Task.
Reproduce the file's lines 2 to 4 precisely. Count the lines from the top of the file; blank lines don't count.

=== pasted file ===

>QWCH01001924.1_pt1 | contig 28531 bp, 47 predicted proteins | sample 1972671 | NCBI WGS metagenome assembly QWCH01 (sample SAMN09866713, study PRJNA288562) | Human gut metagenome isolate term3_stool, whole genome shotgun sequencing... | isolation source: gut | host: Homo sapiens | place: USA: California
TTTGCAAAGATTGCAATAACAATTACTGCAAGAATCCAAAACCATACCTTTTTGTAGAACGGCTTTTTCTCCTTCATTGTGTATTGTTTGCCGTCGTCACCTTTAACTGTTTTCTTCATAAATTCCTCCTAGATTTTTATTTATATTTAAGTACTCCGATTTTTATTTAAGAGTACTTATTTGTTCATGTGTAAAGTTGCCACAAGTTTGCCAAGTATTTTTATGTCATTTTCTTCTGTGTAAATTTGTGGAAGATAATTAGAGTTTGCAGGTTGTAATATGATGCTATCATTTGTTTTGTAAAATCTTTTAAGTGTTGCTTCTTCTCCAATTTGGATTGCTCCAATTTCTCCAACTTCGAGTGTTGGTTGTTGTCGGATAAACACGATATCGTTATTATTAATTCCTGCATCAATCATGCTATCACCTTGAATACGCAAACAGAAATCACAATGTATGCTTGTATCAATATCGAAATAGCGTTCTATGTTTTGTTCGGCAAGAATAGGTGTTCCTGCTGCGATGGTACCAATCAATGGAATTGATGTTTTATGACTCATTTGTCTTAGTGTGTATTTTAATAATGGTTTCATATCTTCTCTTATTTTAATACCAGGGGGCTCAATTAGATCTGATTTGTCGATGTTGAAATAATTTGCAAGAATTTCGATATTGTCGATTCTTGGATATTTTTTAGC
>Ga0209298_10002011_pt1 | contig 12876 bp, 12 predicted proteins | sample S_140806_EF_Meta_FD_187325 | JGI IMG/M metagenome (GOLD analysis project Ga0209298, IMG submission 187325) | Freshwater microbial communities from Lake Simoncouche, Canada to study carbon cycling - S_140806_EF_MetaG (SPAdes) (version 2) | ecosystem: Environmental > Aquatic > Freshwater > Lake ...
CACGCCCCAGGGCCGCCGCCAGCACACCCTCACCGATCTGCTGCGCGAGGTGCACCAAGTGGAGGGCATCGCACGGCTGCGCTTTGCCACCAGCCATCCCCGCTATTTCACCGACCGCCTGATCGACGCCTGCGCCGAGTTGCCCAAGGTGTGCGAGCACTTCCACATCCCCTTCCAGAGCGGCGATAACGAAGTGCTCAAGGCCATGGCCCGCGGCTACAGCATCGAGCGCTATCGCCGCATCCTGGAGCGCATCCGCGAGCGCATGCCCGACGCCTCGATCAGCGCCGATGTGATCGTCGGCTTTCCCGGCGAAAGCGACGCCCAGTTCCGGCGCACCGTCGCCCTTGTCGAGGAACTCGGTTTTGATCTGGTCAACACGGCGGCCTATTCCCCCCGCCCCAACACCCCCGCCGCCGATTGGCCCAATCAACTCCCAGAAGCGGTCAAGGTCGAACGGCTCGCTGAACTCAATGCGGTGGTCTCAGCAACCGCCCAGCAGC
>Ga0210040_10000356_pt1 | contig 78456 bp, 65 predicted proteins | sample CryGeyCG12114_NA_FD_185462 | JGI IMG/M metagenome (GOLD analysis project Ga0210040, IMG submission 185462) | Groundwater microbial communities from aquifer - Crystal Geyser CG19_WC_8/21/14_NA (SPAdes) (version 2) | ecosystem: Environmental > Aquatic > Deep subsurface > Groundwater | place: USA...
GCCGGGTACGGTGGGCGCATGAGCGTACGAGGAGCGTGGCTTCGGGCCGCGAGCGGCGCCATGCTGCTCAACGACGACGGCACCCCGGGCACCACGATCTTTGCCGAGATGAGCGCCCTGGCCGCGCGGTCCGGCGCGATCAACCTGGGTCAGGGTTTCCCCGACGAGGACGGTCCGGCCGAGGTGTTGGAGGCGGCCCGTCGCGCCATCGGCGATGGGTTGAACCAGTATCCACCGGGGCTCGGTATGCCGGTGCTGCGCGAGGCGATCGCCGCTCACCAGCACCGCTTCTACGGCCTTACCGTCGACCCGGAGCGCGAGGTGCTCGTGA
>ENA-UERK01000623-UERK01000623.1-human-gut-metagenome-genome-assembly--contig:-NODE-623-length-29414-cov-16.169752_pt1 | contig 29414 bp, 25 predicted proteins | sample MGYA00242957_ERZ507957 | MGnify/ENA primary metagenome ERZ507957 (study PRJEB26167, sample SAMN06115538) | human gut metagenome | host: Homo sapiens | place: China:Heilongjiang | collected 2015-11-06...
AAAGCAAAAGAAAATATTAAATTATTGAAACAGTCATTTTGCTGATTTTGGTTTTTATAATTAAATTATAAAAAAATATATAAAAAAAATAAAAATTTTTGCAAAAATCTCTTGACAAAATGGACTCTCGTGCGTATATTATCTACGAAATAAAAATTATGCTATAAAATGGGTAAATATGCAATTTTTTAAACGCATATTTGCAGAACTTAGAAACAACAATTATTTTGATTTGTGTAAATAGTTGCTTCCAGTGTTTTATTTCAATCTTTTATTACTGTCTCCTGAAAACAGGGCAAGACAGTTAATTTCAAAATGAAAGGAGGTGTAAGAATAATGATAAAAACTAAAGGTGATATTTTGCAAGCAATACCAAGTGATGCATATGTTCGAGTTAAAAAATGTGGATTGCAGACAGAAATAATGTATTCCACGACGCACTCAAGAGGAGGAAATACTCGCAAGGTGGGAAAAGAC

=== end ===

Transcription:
TTTGCAAAGATTGCAATAACAATTACTGCAAGAATCCAAAACCATACCTTTTTGTAGAACGGCTTTTTCTCCTTCATTGTGTATTGTTTGCCGTCGTCACCTTTAACTGTTTTCTTCATAAATTCCTCCTAGATTTTTATTTATATTTAAGTACTCCGATTTTTATTTAAGAGTACTTATTTGTTCATGTGTAAAGTTGCCACAAGTTTGCCAAGTATTTTTATGTCATTTTCTTCTGTGTAAATTTGTGGAAGATAATTAGAGTTTGCAGGTTGTAATATGATGCTATCATTTGTTTTGTAAAATCTTTTAAGTGTTGCTTCTTCTCCAATTTGGATTGCTCCAATTTCTCCAACTTCGAGTGTTGGTTGTTGTCGGATAAACACGATATCGTTATTATTAATTCCTGCATCAATCATGCTATCACCTTGAATACGCAAACAGAAATCACAATGTATGCTTGTATCAATATCGAAATAGCGTTCTATGTTTTGTTCGGCAAGAATAGGTGTTCCTGCTGCGATGGTACCAATCAATGGAATTGATGTTTTATGACTCATTTGTCTTAGTGTGTATTTTAATAATGGTTTCATATCTTCTCTTATTTTAATACCAGGGGGCTCAATTAGATCTGATTTGTCGATGTTGAAATAATTTGCAAGAATTTCGATATTGTCGATTCTTGGATATTTTTTAGC
>Ga0209298_10002011_pt1 | contig 12876 bp, 12 predicted proteins | sample S_140806_EF_Meta_FD_187325 | JGI IMG/M metagenome (GOLD analysis project Ga0209298, IMG submission 187325) | Freshwater microbial communities from Lake Simoncouche, Canada to study carbon cycling - S_140806_EF_MetaG (SPAdes) (version 2) | ecosystem: Environmental > Aquatic > Freshwater > Lake ...
CACGCCCCAGGGCCGCCGCCAGCACACCCTCACCGATCTGCTGCGCGAGGTGCACCAAGTGGAGGGCATCGCACGGCTGCGCTTTGCCACCAGCCATCCCCGCTATTTCACCGACCGCCTGATCGACGCCTGCGCCGAGTTGCCCAAGGTGTGCGAGCACTTCCACATCCCCTTCCAGAGCGGCGATAACGAAGTGCTCAAGGCCATGGCCCGCGGCTACAGCATCGAGCGCTATCGCCGCATCCTGGAGCGCATCCGCGAGCGCATGCCCGACGCCTCGATCAGCGCCGATGTGATCGTCGGCTTTCCCGGCGAAAGCGACGCCCAGTTCCGGCGCACCGTCGCCCTTGTCGAGGAACTCGGTTTTGATCTGGTCAACACGGCGGCCTATTCCCCCCGCCCCAACACCCCCGCCGCCGATTGGCCCAATCAACTCCCAGAAGCGGTCAAGGTCGAACGGCTCGCTGAACTCAATGCGGTGGTCTCAGCAACCGCCCAGCAGC